The bad canine encounter came just as we had climbed to the crest of the small hill west of Right Branch Arroyo at the end of our outing. I had taken a photo of the mountains and was just putting my camera away when a woman with two loose dogs came walking along the road near our vehicle.
Her two dogs--a black and a white one (both fairly large and good looking animals)--made a dash straight for us. I knew trouble was afoot when neither canine listened to the woman's "No!" commands. Both of my dogs had been at my left side, but Frio circled behind me to the right before I could switch hands to restrain him. I ended up trying to hold him back with the lead strap against the backs of my legs.
The white dog came right up to Willow, but backed off when she went ballistic; he advanced once again before backing off for good. The black dog, however, which looked to be a Lab cross or Pit Bull cross, made the mistake of tangling with Willow. Before I could draw her toward me she had Blackie--who was twice her size--on his back and was mauling him. I managed, with supreme effort, to get her off the dog, and Blackie and Whitey then scooted back to the woman.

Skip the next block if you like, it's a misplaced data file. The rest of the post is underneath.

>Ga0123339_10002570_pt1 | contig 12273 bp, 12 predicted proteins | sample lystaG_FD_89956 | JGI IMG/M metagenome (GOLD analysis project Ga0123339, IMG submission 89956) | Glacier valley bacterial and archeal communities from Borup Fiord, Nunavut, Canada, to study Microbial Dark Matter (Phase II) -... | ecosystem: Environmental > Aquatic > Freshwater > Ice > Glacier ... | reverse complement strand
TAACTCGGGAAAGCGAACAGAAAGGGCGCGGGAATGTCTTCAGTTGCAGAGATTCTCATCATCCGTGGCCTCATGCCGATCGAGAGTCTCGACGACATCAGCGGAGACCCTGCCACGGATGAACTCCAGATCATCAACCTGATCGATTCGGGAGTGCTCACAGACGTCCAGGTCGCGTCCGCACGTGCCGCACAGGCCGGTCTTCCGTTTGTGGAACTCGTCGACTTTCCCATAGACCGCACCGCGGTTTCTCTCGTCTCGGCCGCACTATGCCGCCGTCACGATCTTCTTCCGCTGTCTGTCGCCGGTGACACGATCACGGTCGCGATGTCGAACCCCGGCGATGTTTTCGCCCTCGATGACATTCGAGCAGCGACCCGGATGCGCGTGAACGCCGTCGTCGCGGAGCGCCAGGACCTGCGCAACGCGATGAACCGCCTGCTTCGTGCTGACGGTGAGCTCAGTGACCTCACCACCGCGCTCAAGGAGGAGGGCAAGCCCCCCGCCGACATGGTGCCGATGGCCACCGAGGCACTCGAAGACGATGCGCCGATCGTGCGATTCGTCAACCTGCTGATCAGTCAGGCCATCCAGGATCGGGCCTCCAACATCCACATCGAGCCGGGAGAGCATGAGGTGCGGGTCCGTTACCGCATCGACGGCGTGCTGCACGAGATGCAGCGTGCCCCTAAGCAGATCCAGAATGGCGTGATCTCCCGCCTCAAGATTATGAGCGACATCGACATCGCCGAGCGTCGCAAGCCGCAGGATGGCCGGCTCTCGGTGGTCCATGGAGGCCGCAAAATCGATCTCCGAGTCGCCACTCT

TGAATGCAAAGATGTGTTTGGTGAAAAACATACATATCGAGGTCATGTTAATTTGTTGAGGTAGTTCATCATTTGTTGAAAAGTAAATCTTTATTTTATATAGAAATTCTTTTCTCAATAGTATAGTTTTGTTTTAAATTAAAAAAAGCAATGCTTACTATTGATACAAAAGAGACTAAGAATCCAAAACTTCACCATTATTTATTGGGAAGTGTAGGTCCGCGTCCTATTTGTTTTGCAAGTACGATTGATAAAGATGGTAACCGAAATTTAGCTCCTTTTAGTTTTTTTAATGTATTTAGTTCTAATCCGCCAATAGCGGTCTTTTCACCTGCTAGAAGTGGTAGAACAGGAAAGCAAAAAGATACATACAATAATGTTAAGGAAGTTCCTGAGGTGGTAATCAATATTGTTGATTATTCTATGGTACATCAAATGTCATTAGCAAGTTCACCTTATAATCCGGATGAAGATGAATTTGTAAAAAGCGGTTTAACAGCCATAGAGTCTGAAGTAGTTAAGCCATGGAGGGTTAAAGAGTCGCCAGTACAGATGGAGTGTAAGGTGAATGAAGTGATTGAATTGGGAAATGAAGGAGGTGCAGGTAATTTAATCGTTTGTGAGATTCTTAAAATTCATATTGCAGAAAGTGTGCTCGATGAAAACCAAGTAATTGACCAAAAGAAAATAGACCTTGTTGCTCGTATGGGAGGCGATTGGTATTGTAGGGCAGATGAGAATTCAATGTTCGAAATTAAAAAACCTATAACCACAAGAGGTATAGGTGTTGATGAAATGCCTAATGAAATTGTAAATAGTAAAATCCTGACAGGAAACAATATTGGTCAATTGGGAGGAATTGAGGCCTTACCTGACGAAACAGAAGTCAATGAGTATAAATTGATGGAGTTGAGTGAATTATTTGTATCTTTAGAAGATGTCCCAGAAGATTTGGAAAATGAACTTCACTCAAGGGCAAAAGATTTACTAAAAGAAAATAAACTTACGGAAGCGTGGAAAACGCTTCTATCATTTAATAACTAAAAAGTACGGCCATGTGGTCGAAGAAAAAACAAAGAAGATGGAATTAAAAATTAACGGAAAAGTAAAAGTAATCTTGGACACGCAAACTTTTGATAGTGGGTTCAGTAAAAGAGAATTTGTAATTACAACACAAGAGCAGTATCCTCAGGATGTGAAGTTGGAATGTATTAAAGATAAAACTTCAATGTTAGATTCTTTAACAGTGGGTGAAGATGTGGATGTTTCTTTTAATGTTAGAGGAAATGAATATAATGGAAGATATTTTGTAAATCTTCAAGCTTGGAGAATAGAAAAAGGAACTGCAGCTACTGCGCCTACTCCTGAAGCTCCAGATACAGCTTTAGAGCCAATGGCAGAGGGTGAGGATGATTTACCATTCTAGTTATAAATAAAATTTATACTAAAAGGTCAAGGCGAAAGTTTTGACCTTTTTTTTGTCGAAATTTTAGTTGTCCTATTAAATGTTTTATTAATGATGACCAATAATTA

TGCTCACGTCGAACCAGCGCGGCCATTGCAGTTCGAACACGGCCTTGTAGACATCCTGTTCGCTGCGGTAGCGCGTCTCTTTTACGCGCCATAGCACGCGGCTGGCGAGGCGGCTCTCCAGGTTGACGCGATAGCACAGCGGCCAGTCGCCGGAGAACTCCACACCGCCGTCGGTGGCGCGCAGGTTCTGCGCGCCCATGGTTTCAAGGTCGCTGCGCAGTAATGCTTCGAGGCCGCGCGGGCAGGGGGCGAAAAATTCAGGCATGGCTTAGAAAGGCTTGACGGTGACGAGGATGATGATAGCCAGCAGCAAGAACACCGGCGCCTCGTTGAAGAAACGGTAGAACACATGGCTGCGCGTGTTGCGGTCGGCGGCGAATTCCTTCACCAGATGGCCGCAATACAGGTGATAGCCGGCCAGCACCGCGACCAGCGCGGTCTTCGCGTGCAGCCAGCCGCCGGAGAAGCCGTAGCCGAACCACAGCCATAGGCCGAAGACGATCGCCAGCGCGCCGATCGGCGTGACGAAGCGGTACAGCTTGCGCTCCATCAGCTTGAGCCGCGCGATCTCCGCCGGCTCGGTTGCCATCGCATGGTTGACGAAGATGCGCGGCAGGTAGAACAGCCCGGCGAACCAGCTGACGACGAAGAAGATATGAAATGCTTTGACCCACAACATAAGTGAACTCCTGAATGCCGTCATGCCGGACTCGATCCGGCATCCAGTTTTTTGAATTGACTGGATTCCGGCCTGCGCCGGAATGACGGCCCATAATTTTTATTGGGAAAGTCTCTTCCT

As she put their leads on, I said to her, "Is he okay?" When she inspected him she said he was bleeding a little, but probably all right. I apologized sincerely to the woman for Willow's fierce behavior, saying "That's why I always have her on a lead." In fact, I said, I keep both of them on leads. She said she wanted to let her dogs run free, but she acknowledged that she needed to do a better job of getting them to listen. She seemed a very decent person, and I genuinely regretted the bad interaction.
I'm more determined than ever to make sure Willow has a significant attitude adjustment in the very near future.
|Frio and Willow|
|This & next 3: Soaptree Yuccas|
|An area Becca and I used to hike in a lot|
|Willow and Frio in Right Branch Arroyo|
|Long view to the Tortugas Mountain foothills|